The 2020 Southeastern Conference football season finally kicks off Saturday at 11 a.m. in Auburn’s Jordan-Hare Stadium. The stadium has a capacity of 87,451, but only 17,000 socially distanced fans will be inside.
Some of those will be Auburn students who are going to be responsible for providing the Tigers with some semblance of a home-crowd advantage against a good Kentucky team.
The non-students all have two things in common: 1) They love the Auburn Tigers. 2) They don’t bother looking at the menu prices when they dine out.
The tickets reserved for regular fans will all go to those who are accustomed to sitting in “controlled premium spaces.” That’s another way of saying spaces reserved for rich people. In fact, if you haven’t donated at least $200,000 to Auburn athletics, you’re going to find yourself on the “we are sorry to inform you” list.
I’ve watched Robin Leach on “Lifestyles of the Rich and Famous.” I’ve complimented Jimmy Rane on the quality of his yellow wood. I’ve stood next to Apple CEO and Auburn graduate Tim Cook on the sideline before. So, I know there are people who give no more thought to buying a private island than I do buying a Millionaire$ candy bar.
But how in the world are there so many people walking among us who have $200,000 to donate to their alma mater?
To paraphrase Tupac, I ain’t mad at ’em. I just don’t know where they’re all hanging out.
I also have serious concerns about whether these fans with $200,000 lying around are going to be as raucous and vocal as the fans who normally fill Jordan-Hare Stadium.
The fear is SEC football games will become as sterile as the Super Bowl is every year.
The Super Bowl reserves a small number of tickets for die-hard fans of each team, but the majority go to big-money sponsors and those who have a relationship with those sponsors. The result is more imbibing of wine and cheese and less consumption of refreshments that began the day tucked into someone’s sock.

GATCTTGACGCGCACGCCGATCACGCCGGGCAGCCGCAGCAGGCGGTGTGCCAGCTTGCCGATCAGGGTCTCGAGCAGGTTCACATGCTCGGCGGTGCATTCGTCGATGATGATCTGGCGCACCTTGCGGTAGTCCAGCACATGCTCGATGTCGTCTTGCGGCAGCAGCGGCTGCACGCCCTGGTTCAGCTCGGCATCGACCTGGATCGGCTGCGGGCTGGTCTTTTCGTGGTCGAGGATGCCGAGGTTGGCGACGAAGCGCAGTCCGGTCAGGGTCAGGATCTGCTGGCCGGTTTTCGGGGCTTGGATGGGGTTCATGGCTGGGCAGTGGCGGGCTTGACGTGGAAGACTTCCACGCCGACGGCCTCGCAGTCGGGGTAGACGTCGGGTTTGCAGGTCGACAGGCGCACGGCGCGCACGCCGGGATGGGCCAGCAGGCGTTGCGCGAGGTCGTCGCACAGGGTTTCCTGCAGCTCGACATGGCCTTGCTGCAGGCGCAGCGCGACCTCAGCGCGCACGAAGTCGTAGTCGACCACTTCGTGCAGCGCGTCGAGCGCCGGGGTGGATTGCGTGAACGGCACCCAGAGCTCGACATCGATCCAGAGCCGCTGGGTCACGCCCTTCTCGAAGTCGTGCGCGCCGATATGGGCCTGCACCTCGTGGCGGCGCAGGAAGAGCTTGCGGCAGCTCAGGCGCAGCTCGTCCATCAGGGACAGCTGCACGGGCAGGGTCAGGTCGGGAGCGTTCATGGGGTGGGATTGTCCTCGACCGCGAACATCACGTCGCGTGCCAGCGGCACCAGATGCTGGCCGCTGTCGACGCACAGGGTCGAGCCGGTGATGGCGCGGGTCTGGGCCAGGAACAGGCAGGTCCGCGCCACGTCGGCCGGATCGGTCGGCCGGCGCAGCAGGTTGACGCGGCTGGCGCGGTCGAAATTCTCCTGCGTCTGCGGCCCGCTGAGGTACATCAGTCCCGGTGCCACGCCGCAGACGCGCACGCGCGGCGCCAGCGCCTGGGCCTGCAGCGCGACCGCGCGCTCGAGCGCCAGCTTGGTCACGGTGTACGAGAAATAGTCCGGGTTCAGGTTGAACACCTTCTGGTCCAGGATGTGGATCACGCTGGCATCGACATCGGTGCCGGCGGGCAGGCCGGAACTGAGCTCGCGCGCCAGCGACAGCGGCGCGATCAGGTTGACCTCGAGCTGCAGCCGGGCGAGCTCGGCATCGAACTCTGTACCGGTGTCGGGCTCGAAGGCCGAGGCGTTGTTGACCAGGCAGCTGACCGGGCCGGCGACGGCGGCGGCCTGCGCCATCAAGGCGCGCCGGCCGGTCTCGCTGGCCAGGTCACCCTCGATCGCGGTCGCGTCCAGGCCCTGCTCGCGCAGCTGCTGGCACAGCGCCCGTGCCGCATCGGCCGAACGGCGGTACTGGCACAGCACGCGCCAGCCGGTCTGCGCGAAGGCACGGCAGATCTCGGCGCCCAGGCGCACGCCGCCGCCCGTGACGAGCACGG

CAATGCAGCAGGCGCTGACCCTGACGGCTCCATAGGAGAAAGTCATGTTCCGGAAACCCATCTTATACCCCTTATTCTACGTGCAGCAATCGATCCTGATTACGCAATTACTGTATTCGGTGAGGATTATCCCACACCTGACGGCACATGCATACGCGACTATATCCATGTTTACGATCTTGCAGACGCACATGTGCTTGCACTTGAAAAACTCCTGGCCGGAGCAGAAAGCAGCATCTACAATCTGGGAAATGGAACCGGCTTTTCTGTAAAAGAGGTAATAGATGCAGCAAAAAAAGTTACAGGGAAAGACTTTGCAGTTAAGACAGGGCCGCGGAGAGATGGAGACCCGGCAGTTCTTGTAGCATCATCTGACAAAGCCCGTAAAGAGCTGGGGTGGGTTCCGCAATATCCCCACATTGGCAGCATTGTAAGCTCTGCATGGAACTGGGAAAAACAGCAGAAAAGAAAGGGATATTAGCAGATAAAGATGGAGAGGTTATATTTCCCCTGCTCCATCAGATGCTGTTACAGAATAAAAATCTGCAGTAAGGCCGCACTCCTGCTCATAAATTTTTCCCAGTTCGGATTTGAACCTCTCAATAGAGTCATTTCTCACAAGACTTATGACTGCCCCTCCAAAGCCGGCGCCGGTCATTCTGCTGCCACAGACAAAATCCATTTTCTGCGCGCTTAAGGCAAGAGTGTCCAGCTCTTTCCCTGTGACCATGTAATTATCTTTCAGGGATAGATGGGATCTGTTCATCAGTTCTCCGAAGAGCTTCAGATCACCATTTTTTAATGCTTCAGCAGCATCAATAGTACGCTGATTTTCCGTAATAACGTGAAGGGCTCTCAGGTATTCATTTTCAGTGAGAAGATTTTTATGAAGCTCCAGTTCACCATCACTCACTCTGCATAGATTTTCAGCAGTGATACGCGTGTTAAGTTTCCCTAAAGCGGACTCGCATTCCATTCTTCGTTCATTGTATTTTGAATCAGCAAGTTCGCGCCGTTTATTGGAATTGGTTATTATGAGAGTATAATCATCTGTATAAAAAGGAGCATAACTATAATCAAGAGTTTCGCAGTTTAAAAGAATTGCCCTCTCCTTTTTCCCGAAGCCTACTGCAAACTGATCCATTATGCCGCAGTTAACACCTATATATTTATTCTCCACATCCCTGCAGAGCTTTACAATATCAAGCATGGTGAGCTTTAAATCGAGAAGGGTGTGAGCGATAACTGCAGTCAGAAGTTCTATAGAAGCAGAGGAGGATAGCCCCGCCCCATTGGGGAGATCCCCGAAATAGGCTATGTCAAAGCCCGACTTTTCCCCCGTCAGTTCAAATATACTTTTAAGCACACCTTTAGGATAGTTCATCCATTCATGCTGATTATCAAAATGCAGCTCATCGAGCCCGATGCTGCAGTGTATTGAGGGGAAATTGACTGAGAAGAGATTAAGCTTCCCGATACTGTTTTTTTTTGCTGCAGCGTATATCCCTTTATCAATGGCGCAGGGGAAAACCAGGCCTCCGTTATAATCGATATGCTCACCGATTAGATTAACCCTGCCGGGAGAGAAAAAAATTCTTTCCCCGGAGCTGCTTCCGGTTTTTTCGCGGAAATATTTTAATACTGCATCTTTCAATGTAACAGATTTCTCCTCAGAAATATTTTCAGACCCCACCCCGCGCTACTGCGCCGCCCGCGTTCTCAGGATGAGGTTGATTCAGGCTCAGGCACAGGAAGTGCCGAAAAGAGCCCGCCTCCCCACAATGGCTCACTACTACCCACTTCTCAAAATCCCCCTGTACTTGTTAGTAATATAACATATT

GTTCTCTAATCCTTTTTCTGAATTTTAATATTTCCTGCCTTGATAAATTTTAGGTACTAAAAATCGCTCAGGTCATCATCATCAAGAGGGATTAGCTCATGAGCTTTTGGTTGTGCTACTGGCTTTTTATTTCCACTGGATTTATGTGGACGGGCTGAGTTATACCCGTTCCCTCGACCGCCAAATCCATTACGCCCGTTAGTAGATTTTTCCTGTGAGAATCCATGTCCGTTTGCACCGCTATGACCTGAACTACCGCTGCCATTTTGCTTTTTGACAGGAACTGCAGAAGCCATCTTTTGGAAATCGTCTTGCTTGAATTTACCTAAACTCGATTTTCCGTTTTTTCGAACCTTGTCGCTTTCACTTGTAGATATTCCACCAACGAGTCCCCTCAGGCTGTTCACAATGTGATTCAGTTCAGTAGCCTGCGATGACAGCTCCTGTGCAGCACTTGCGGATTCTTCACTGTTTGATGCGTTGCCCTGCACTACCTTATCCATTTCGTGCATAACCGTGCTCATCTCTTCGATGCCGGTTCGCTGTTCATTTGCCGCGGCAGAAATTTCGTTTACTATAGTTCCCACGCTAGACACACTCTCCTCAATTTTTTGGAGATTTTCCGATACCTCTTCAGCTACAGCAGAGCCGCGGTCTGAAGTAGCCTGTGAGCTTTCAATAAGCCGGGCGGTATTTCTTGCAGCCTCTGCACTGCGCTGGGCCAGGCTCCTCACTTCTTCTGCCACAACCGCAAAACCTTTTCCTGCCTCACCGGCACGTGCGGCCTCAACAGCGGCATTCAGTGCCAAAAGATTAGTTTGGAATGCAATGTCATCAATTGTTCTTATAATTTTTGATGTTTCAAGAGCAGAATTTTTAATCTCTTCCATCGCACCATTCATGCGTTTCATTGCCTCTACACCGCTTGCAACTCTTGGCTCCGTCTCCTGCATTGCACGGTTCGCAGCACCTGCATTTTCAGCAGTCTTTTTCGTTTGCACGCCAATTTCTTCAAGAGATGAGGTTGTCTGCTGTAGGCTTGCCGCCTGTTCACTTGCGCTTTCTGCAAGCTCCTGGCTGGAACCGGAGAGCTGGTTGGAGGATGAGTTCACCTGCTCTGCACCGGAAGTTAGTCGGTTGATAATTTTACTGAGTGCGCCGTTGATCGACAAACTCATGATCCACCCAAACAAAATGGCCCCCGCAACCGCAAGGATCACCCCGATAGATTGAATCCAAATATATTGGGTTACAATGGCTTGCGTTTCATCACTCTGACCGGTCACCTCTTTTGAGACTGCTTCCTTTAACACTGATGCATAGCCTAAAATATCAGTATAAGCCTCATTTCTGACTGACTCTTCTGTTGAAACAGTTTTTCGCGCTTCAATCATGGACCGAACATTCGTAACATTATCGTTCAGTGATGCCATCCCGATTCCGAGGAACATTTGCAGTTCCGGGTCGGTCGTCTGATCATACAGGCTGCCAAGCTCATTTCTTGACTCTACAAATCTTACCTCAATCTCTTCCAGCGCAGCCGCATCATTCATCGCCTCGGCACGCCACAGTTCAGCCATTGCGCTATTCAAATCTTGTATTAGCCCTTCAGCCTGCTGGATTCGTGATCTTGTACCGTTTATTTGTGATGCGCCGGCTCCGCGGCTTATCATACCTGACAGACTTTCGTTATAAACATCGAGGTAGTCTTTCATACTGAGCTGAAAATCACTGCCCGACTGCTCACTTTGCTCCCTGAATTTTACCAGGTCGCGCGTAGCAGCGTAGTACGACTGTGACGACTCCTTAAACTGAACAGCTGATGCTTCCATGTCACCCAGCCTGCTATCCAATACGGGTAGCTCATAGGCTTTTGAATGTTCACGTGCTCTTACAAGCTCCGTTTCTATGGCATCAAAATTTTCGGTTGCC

Maybe I’ll be proven wrong and the crowd will still be a major advantage for every SEC team playing at home. But we already know the experience is going to be very different.
Also worth noting is that it’s going to be nearly impossible to scalp a ticket since there won’t be any paper tickets, just digital ones.
Here are some of the rules and regulations being mandated by the SEC this season:
No mascots, live or costumed, will be allowed on the field. That means the traditional flying of the eagle will not be allowed at Jordan-Hare Stadium. Auburn officials are expected to simulate the flying of the eagle on the large video screen.
About half of what is normally a 350-member band will be present, but they won’t be allowed on the field to perform. The same goes for cheerleaders and the Tiger Paws, who will be present but relegated to the stands.
Everyone will have their temperature checked as they enter the stadium.
There will be no shuttle to the stadium and no tailgating outside.
Ticket holders will be provided with a recommended entry time and gate to facilitate stadium entry, as identified on the stadium map.
Non-prohibited item check stations on the exterior of the stadium have been eliminated. All prohibited items will have to be disposed of or returned to vehicles before entry into the stadium.
Fans must wear face coverings (over the nose and mouth) while in the stadium.
Auburn associate athletics director Tim Jackson announced earlier they will evaluate ticket procedures on an individual basis for each of the home games and policies are subject to change. That means if students don’t comply with the rules related to social distancing and other safety procedures, then a larger percentage of tickets for future games will go to the big-money donors.
It’s possible my fears about reduced crowd involvement could be proven wrong. Certainly, the first on-campus game at South Alabama last week included a decided home-field advantage. Even though there were only 6,200 fans in attendance, it sounded and felt like a major sporting event. In short, the atmosphere was awesome.
The same may well be true all across the SEC, where everyone is equally excited about cheering on their favorite team during a season that was very much in doubt.
So, yes, it’s going to sound and feel a little different. But it’s finally time for some SEC football. That’s certainly reason to cheer.
Randy Kennedy, who has been a leading voice on the Gulf Coast sports scene for 18 years, writes a weekly column for Lagniappe. His sports talk show airs weekdays on Sports Talk 99.5.
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